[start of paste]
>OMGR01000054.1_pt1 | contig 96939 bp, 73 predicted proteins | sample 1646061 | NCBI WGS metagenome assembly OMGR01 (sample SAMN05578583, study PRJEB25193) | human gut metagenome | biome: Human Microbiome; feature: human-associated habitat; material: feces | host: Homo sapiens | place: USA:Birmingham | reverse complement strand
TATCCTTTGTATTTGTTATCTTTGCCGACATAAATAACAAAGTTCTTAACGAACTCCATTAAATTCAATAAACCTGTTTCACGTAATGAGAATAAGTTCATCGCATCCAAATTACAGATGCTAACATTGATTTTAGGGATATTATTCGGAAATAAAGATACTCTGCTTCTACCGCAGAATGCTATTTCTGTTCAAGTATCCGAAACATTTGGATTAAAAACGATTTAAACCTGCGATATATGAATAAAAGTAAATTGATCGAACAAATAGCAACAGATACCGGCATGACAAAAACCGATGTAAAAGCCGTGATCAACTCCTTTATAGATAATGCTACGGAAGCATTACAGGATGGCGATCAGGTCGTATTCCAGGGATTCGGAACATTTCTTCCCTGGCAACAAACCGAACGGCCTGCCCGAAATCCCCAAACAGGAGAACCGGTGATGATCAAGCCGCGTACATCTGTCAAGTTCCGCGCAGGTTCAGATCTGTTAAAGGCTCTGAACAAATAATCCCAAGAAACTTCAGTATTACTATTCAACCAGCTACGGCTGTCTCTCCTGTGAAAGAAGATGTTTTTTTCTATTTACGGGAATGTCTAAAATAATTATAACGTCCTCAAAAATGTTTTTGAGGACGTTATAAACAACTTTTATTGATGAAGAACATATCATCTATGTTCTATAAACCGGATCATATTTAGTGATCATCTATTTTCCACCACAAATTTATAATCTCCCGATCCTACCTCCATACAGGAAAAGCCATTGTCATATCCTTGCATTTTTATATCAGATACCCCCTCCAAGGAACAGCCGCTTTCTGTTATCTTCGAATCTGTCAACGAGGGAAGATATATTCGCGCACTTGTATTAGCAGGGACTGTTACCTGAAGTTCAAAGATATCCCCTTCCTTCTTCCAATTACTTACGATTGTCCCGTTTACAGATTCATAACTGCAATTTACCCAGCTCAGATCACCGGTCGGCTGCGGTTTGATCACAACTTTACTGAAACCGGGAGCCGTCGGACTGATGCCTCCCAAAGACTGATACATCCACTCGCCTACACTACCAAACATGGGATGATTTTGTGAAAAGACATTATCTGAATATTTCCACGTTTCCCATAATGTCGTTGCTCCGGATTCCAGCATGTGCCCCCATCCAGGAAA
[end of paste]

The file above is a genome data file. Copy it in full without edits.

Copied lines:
>OMGR01000054.1_pt1 | contig 96939 bp, 73 predicted proteins | sample 1646061 | NCBI WGS metagenome assembly OMGR01 (sample SAMN05578583, study PRJEB25193) | human gut metagenome | biome: Human Microbiome; feature: human-associated habitat; material: feces | host: Homo sapiens | place: USA:Birmingham | reverse complement strand
TATCCTTTGTATTTGTTATCTTTGCCGACATAAATAACAAAGTTCTTAACGAACTCCATTAAATTCAATAAACCTGTTTCACGTAATGAGAATAAGTTCATCGCATCCAAATTACAGATGCTAACATTGATTTTAGGGATATTATTCGGAAATAAAGATACTCTGCTTCTACCGCAGAATGCTATTTCTGTTCAAGTATCCGAAACATTTGGATTAAAAACGATTTAAACCTGCGATATATGAATAAAAGTAAATTGATCGAACAAATAGCAACAGATACCGGCATGACAAAAACCGATGTAAAAGCCGTGATCAACTCCTTTATAGATAATGCTACGGAAGCATTACAGGATGGCGATCAGGTCGTATTCCAGGGATTCGGAACATTTCTTCCCTGGCAACAAACCGAACGGCCTGCCCGAAATCCCCAAACAGGAGAACCGGTGATGATCAAGCCGCGTACATCTGTCAAGTTCCGCGCAGGTTCAGATCTGTTAAAGGCTCTGAACAAATAATCCCAAGAAACTTCAGTATTACTATTCAACCAGCTACGGCTGTCTCTCCTGTGAAAGAAGATGTTTTTTTCTATTTACGGGAATGTCTAAAATAATTATAACGTCCTCAAAAATGTTTTTGAGGACGTTATAAACAACTTTTATTGATGAAGAACATATCATCTATGTTCTATAAACCGGATCATATTTAGTGATCATCTATTTTCCACCACAAATTTATAATCTCCCGATCCTACCTCCATACAGGAAAAGCCATTGTCATATCCTTGCATTTTTATATCAGATACCCCCTCCAAGGAACAGCCGCTTTCTGTTATCTTCGAATCTGTCAACGAGGGAAGATATATTCGCGCACTTGTATTAGCAGGGACTGTTACCTGAAGTTCAAAGATATCCCCTTCCTTCTTCCAATTACTTACGATTGTCCCGTTTACAGATTCATAACTGCAATTTACCCAGCTCAGATCACCGGTCGGCTGCGGTTTGATCACAACTTTACTGAAACCGGGAGCCGTCGGACTGATGCCTCCCAAAGACTGATACATCCACTCGCCTACACTACCAAACATGGGATGATTTTGTGAAAAGACATTATCTGAATATTTCCACGTTTCCCATAATGTCGTTGCTCCGGATTCCAGCATGTGCCCCCATCCAGGAAA